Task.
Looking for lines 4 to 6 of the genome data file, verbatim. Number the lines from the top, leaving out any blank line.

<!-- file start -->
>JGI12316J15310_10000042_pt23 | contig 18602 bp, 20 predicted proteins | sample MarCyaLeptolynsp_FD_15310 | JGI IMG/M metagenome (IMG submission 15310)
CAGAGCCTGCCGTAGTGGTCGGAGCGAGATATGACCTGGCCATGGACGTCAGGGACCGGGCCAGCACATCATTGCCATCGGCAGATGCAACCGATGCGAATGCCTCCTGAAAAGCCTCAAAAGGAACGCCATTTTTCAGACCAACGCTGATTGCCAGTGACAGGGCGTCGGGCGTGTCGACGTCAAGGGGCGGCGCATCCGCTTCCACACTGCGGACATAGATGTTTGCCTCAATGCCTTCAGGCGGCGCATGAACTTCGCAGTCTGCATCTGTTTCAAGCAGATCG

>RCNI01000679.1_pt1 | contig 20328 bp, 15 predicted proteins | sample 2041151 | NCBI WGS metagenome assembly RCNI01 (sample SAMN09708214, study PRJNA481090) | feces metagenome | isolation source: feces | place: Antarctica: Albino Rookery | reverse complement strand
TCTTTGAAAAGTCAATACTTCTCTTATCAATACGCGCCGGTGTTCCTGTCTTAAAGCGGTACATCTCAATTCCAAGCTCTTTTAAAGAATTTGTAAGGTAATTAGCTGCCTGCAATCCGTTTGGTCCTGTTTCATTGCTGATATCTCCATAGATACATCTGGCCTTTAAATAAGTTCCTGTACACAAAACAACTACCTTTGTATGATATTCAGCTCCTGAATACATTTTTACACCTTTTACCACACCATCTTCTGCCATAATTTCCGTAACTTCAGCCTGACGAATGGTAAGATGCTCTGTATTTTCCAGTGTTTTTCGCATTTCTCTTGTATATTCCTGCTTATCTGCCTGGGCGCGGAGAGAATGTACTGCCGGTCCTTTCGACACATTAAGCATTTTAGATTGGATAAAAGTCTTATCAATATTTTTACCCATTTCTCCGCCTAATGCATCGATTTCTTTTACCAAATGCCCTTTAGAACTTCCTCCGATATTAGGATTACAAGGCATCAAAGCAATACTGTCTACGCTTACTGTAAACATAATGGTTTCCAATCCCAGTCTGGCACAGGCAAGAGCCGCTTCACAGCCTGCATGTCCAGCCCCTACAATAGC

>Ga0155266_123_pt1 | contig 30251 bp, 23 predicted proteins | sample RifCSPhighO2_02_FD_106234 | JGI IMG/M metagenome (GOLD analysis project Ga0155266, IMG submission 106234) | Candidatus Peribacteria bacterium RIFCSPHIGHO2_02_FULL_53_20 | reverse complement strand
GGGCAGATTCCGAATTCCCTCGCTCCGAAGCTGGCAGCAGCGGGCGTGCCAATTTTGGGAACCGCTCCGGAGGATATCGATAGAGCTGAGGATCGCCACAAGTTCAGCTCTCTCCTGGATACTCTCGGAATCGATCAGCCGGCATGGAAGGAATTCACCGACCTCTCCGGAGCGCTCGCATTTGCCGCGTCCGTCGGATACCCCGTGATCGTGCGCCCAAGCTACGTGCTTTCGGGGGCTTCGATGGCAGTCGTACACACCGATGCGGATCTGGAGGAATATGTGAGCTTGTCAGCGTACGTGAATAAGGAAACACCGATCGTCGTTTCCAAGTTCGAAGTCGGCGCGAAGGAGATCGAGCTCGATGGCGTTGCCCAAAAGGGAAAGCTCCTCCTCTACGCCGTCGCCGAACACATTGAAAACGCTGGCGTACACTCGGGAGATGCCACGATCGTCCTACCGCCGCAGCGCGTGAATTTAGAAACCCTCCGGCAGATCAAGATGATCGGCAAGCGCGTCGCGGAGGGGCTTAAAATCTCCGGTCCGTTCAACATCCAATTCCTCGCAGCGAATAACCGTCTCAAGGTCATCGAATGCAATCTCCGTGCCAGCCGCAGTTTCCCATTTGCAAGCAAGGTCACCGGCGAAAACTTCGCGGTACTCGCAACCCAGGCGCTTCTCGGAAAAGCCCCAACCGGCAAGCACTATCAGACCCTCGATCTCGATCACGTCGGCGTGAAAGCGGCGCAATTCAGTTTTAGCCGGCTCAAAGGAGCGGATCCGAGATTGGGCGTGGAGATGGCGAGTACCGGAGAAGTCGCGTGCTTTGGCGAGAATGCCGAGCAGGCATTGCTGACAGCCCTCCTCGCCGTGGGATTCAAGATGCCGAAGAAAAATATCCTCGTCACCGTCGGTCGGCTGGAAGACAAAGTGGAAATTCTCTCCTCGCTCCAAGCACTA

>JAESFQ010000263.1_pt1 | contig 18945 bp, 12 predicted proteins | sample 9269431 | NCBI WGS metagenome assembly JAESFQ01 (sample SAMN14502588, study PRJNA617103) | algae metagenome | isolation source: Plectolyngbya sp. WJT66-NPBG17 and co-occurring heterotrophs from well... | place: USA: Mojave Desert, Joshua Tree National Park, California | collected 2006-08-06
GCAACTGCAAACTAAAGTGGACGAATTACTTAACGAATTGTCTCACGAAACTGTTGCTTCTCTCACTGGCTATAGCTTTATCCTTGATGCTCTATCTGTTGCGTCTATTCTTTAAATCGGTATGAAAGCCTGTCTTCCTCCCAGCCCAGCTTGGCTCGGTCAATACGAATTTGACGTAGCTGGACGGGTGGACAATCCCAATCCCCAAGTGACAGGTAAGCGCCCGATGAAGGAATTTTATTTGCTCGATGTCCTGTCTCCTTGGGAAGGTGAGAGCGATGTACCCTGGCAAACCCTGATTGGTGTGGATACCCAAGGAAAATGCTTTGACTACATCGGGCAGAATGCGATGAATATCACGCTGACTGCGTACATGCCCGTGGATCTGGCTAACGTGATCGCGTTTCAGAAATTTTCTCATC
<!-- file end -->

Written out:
TCTTTGAAAAGTCAATACTTCTCTTATCAATACGCGCCGGTGTTCCTGTCTTAAAGCGGTACATCTCAATTCCAAGCTCTTTTAAAGAATTTGTAAGGTAATTAGCTGCCTGCAATCCGTTTGGTCCTGTTTCATTGCTGATATCTCCATAGATACATCTGGCCTTTAAATAAGTTCCTGTACACAAAACAACTACCTTTGTATGATATTCAGCTCCTGAATACATTTTTACACCTTTTACCACACCATCTTCTGCCATAATTTCCGTAACTTCAGCCTGACGAATGGTAAGATGCTCTGTATTTTCCAGTGTTTTTCGCATTTCTCTTGTATATTCCTGCTTATCTGCCTGGGCGCGGAGAGAATGTACTGCCGGTCCTTTCGACACATTAAGCATTTTAGATTGGATAAAAGTCTTATCAATATTTTTACCCATTTCTCCGCCTAATGCATCGATTTCTTTTACCAAATGCCCTTTAGAACTTCCTCCGATATTAGGATTACAAGGCATCAAAGCAATACTGTCTACGCTTACTGTAAACATAATGGTTTCCAATCCCAGTCTGGCACAGGCAAGAGCCGCTTCACAGCCTGCATGTCCAGCCCCTACAATAGC

>Ga0155266_123_pt1 | contig 30251 bp, 23 predicted proteins | sample RifCSPhighO2_02_FD_106234 | JGI IMG/M metagenome (GOLD analysis project Ga0155266, IMG submission 106234) | Candidatus Peribacteria bacterium RIFCSPHIGHO2_02_FULL_53_20 | reverse complement strand
GGGCAGATTCCGAATTCCCTCGCTCCGAAGCTGGCAGCAGCGGGCGTGCCAATTTTGGGAACCGCTCCGGAGGATATCGATAGAGCTGAGGATCGCCACAAGTTCAGCTCTCTCCTGGATACTCTCGGAATCGATCAGCCGGCATGGAAGGAATTCACCGACCTCTCCGGAGCGCTCGCATTTGCCGCGTCCGTCGGATACCCCGTGATCGTGCGCCCAAGCTACGTGCTTTCGGGGGCTTCGATGGCAGTCGTACACACCGATGCGGATCTGGAGGAATATGTGAGCTTGTCAGCGTACGTGAATAAGGAAACACCGATCGTCGTTTCCAAGTTCGAAGTCGGCGCGAAGGAGATCGAGCTCGATGGCGTTGCCCAAAAGGGAAAGCTCCTCCTCTACGCCGTCGCCGAACACATTGAAAACGCTGGCGTACACTCGGGAGATGCCACGATCGTCCTACCGCCGCAGCGCGTGAATTTAGAAACCCTCCGGCAGATCAAGATGATCGGCAAGCGCGTCGCGGAGGGGCTTAAAATCTCCGGTCCGTTCAACATCCAATTCCTCGCAGCGAATAACCGTCTCAAGGTCATCGAATGCAATCTCCGTGCCAGCCGCAGTTTCCCATTTGCAAGCAAGGTCACCGGCGAAAACTTCGCGGTACTCGCAACCCAGGCGCTTCTCGGAAAAGCCCCAACCGGCAAGCACTATCAGACCCTCGATCTCGATCACGTCGGCGTGAAAGCGGCGCAATTCAGTTTTAGCCGGCTCAAAGGAGCGGATCCGAGATTGGGCGTGGAGATGGCGAGTACCGGAGAAGTCGCGTGCTTTGGCGAGAATGCCGAGCAGGCATTGCTGACAGCCCTCCTCGCCGTGGGATTCAAGATGCCGAAGAAAAATATCCTCGTCACCGTCGGTCGGCTGGAAGACAAAGTGGAAATTCTCTCCTCGCTCCAAGCACTA